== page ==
The LGBT community in India[1] has always been a major issue to debate upon. It has seen various ups and downs in the past decade. It is considered a taboo in the Indian society as many people hesitate to discuss upon the topic. Most of the rural population (who has a conservative mindset) is totally against the community and it would take years for the rural population to get acclimatized with the community. But the situation is quite different in the big cities as they are much more tolerant towards the community. It shows that there is a mixed opinion on this issue. Hence, the essay tries to communicate, how the LGBT community in India (because of the various judicial pronouncements) were given certain advantages which led to the upliftment of the community.

  1. Brief Idea about the LGBT Community

Lesbian, Gay, Bisexual, and Transgender (LGBT), have a totally different mindset towards their sexual preferences and personal identity. Sometimes, LGBT is also known as LGBTQ (Q represents ‘Queer’). A brief understanding of LGBTQ is as follows:-

  1. Lesbian- Those females who are sexually or emotionally attracted to other females are known as Lesbian[2]. The word Lesbian comes from the island of lesbos (situated in Greece, the abode of poet Sappho), who expressed attraction towards women in her poetic arts.
  2. Gay- The term in a broadway refers to the set of people who are sexually attracted to the same sex. The original meaning of the term is happy, cheerful, or excited. As time passed, the term was adopted by homosexual men. Among the LGBT groups, Gays[3] are much more in number (around two point five million in India).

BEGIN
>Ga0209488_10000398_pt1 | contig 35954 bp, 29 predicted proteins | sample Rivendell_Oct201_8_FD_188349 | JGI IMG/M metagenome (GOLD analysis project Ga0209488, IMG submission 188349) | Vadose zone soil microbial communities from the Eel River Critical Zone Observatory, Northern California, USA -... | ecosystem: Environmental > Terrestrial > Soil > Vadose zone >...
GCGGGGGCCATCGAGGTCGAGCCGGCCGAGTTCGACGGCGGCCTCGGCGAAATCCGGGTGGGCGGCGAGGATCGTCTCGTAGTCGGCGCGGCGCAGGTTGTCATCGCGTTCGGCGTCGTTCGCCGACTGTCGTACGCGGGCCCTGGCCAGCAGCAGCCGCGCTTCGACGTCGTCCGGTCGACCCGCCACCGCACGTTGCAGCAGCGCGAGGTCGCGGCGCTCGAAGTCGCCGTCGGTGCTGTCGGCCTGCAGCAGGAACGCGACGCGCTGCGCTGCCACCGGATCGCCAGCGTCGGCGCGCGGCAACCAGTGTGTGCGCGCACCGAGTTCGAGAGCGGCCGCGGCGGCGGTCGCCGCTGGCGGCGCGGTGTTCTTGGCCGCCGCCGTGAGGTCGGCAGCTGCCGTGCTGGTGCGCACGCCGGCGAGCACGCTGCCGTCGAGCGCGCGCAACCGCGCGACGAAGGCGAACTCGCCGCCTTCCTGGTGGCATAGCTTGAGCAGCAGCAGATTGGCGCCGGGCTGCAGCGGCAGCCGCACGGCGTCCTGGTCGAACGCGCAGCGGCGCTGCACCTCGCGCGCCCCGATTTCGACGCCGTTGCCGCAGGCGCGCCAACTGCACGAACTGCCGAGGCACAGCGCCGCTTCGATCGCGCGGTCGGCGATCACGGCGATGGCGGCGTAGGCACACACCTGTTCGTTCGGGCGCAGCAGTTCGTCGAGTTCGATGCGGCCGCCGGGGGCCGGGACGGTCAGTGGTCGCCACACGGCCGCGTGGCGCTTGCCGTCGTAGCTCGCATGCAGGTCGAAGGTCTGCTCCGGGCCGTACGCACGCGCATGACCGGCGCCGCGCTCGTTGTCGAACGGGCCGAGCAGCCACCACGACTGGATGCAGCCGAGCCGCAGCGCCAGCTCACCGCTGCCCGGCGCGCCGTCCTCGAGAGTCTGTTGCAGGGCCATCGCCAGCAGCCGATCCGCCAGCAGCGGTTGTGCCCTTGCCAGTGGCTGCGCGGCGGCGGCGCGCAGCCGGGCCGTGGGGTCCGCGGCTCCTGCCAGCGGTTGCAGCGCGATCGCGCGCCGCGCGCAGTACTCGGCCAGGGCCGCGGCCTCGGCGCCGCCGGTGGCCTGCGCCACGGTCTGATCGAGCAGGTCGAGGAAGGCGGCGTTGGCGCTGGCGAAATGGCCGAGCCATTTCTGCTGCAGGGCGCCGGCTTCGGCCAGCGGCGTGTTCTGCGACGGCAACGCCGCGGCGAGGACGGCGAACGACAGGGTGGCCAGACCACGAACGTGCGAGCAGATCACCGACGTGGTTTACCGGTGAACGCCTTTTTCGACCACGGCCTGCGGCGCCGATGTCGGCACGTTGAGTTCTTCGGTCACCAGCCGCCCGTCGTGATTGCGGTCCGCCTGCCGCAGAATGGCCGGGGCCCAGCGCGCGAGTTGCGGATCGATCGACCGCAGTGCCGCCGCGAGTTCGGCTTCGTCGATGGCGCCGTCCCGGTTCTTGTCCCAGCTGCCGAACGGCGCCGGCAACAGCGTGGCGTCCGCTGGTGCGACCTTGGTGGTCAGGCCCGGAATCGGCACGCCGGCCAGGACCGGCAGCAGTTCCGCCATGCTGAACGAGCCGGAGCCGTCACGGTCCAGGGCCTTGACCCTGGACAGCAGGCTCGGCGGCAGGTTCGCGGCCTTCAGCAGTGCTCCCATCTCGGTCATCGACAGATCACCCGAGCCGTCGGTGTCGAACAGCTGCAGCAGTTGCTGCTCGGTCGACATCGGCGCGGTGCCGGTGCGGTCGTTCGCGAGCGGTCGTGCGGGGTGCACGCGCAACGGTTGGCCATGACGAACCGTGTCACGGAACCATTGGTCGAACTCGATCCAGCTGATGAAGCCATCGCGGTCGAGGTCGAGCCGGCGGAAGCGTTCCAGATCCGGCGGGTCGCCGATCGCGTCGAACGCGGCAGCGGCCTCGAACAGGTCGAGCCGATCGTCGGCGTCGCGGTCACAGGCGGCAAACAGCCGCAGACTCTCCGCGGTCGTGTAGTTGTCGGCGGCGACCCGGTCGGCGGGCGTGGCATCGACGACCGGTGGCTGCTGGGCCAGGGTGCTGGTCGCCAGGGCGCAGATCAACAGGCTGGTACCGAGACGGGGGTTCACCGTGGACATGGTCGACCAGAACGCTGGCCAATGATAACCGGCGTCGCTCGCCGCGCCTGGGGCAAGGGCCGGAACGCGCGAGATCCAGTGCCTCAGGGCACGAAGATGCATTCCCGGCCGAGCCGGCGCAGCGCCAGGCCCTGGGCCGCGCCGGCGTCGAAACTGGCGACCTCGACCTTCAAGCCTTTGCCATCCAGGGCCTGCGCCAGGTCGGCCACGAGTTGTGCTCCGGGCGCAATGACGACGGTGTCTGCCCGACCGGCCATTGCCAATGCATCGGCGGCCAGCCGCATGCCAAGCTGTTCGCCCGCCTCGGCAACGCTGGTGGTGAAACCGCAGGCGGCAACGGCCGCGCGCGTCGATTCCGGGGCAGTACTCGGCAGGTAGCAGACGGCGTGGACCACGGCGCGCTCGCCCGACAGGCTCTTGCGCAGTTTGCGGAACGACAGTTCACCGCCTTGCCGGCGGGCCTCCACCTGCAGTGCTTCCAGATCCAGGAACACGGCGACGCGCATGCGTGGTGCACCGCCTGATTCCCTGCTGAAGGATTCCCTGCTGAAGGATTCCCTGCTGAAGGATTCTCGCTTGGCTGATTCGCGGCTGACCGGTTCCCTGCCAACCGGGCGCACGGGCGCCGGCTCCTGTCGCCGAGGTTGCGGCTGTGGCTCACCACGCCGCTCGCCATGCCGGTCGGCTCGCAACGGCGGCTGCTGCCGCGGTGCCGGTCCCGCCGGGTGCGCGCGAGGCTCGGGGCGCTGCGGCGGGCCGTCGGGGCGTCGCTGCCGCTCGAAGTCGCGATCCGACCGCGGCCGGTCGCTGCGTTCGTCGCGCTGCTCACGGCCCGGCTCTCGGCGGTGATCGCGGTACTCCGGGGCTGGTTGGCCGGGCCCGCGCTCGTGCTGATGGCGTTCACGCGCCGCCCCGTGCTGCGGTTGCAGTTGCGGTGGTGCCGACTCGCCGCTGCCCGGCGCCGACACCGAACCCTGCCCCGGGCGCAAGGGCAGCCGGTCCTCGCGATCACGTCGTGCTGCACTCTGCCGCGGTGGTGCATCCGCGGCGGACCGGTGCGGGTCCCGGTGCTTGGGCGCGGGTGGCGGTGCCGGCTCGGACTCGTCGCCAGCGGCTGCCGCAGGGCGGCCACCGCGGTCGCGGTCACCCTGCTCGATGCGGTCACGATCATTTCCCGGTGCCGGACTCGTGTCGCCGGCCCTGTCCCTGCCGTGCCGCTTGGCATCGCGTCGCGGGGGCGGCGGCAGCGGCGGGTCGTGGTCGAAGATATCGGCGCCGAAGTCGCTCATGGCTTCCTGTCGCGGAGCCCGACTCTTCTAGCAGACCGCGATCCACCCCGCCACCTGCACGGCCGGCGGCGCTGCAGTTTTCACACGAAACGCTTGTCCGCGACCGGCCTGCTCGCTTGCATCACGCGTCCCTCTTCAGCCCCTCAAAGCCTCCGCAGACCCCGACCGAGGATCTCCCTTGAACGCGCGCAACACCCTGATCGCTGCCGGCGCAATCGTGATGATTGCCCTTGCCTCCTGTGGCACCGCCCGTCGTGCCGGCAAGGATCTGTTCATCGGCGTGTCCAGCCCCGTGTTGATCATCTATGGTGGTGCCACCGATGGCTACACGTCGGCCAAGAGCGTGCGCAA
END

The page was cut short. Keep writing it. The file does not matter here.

3. Bisexual- There are people[4] who are attracted to the same sex. Then there are those who are heterosexual (attracted to the opposite sex). And then comes, those who are sexually attracted to both male and female. They are also called as ‘pansexual’ or ‘ambisexual’.
  4. Transgender- This category represents those people who persist totally different characteristics in comparison with their defined sex. Some transgenders [5] express their characteristics by their clothes, personality, and habits and some use surgical methods to change themselves.
  5. Queer- It is a kind of umbrella term[6] which tells about the homosexual minorities. The theoretical meaning of this term is ‘unusual’ or ‘strange’. This term represents a class different from LGBT but has characteristics similar to it.
  1. Historical Background of the LGBT Community of India

There are many proves[7] which confirm the existence of the LGBT community in ancient and medieval India. Like, in a report published by the Gay and Lesbian Vaishnava Association (GALVA) it mentions that around 3102 B.C (the Vedic period) homosexuality was known as ‘TRITIYA PRAKRITI’ whose literal meaning is third nature. Mughal emperor ‘Babur’ was also attracted to a boy named ‘Baburi’. Then there is a festival known as ‘KOOVAGAM’ which dates back to 3rd century B.C and it is the largest gathering of the transgender people in India. The ‘Khajuraho’ temple located at Madhya Pradesh which is famous for its sculptures also showcases some sculptures based on homosexual activities.